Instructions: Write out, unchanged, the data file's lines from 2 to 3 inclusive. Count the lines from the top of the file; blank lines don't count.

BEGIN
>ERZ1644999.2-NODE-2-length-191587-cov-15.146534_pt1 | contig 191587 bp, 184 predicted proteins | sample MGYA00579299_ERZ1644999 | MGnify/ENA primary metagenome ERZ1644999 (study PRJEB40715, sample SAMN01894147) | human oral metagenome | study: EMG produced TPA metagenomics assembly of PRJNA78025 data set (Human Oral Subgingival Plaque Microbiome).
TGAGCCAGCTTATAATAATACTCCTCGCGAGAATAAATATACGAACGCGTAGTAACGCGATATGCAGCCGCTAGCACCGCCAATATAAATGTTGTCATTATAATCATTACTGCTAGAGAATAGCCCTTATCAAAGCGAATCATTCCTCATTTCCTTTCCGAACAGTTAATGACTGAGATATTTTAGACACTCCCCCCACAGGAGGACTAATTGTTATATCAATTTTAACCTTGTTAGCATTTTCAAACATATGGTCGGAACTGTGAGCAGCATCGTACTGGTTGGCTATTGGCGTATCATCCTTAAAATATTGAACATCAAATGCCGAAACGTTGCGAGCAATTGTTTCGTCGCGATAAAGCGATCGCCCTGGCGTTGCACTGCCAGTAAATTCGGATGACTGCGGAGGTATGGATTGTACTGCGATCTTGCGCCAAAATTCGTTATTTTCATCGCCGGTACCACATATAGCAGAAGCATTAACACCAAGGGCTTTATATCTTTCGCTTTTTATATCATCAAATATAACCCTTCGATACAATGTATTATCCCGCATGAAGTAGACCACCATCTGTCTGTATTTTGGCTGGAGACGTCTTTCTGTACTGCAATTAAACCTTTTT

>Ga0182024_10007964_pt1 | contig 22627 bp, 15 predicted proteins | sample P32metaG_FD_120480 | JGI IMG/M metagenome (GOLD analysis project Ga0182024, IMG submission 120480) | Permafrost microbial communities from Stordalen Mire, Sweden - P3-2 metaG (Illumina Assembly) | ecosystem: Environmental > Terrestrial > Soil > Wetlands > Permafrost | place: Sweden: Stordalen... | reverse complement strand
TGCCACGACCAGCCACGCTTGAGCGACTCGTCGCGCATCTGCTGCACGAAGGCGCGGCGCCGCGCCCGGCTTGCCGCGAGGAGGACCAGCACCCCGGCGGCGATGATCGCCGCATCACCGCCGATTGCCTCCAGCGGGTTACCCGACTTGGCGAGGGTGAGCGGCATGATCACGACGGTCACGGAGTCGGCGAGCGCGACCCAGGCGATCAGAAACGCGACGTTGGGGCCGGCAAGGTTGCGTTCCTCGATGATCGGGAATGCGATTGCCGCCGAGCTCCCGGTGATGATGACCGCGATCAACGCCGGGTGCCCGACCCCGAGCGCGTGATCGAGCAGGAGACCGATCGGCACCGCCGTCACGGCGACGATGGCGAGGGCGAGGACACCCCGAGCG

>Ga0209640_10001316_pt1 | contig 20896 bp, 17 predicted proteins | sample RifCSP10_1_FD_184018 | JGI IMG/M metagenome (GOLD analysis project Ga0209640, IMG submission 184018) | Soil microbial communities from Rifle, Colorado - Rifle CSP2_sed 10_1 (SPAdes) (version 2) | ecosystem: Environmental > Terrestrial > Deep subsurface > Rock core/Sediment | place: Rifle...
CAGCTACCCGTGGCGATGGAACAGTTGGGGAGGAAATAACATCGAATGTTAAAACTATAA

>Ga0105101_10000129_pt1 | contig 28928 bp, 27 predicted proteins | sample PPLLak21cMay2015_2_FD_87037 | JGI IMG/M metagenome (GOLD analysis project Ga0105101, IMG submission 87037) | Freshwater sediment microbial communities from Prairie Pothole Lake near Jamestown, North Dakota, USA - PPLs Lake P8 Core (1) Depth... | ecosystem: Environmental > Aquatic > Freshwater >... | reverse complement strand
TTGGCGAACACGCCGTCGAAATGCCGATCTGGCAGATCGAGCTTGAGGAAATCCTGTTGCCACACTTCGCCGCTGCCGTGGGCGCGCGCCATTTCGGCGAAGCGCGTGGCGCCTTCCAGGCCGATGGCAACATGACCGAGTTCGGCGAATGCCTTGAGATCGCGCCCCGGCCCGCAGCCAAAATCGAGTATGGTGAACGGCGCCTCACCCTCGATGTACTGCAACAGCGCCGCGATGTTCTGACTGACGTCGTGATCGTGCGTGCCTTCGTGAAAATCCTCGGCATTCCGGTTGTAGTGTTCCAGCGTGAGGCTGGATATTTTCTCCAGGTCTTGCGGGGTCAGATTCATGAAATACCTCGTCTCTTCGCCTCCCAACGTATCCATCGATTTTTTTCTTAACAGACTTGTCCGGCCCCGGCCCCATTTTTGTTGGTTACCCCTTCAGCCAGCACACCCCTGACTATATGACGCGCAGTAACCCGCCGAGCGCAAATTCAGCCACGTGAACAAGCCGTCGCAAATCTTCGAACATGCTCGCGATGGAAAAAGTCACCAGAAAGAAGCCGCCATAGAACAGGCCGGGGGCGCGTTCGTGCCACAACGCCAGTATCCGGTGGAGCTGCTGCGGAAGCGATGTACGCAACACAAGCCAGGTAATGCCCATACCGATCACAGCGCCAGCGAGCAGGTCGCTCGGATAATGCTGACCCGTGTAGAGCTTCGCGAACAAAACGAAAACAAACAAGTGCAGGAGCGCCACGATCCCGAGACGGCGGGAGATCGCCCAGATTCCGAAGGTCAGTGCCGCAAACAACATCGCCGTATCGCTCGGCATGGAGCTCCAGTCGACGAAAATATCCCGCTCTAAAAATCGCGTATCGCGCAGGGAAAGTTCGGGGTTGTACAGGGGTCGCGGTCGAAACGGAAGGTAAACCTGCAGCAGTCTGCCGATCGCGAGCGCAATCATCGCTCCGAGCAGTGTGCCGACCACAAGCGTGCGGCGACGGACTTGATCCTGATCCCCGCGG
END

TGAGCCAGCTTATAATAATACTCCTCGCGAGAATAAATATACGAACGCGTAGTAACGCGATATGCAGCCGCTAGCACCGCCAATATAAATGTTGTCATTATAATCATTACTGCTAGAGAATAGCCCTTATCAAAGCGAATCATTCCTCATTTCCTTTCCGAACAGTTAATGACTGAGATATTTTAGACACTCCCCCCACAGGAGGACTAATTGTTATATCAATTTTAACCTTGTTAGCATTTTCAAACATATGGTCGGAACTGTGAGCAGCATCGTACTGGTTGGCTATTGGCGTATCATCCTTAAAATATTGAACATCAAATGCCGAAACGTTGCGAGCAATTGTTTCGTCGCGATAAAGCGATCGCCCTGGCGTTGCACTGCCAGTAAATTCGGATGACTGCGGAGGTATGGATTGTACTGCGATCTTGCGCCAAAATTCGTTATTTTCATCGCCGGTACCACATATAGCAGAAGCATTAACACCAAGGGCTTTATATCTTTCGCTTTTTATATCATCAAATATAACCCTTCGATACAATGTATTATCCCGCATGAAGTAGACCACCATCTGTCTGTATTTTGGCTGGAGACGTCTTTCTGTACTGCAATTAAACCTTTTT

>Ga0182024_10007964_pt1 | contig 22627 bp, 15 predicted proteins | sample P32metaG_FD_120480 | JGI IMG/M metagenome (GOLD analysis project Ga0182024, IMG submission 120480) | Permafrost microbial communities from Stordalen Mire, Sweden - P3-2 metaG (Illumina Assembly) | ecosystem: Environmental > Terrestrial > Soil > Wetlands > Permafrost | place: Sweden: Stordalen... | reverse complement strand